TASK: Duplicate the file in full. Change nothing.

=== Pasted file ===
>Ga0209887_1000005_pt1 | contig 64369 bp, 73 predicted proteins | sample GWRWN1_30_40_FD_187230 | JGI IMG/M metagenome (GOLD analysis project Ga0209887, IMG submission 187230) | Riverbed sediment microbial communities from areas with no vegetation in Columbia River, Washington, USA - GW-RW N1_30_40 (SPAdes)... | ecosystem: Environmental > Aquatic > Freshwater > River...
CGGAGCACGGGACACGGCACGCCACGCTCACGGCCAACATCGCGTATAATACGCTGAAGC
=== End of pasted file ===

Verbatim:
>Ga0209887_1000005_pt1 | contig 64369 bp, 73 predicted proteins | sample GWRWN1_30_40_FD_187230 | JGI IMG/M metagenome (GOLD analysis project Ga0209887, IMG submission 187230) | Riverbed sediment microbial communities from areas with no vegetation in Columbia River, Washington, USA - GW-RW N1_30_40 (SPAdes)... | ecosystem: Environmental > Aquatic > Freshwater > River...
CGGAGCACGGGACACGGCACGCCACGCTCACGGCCAACATCGCGTATAATACGCTGAAGC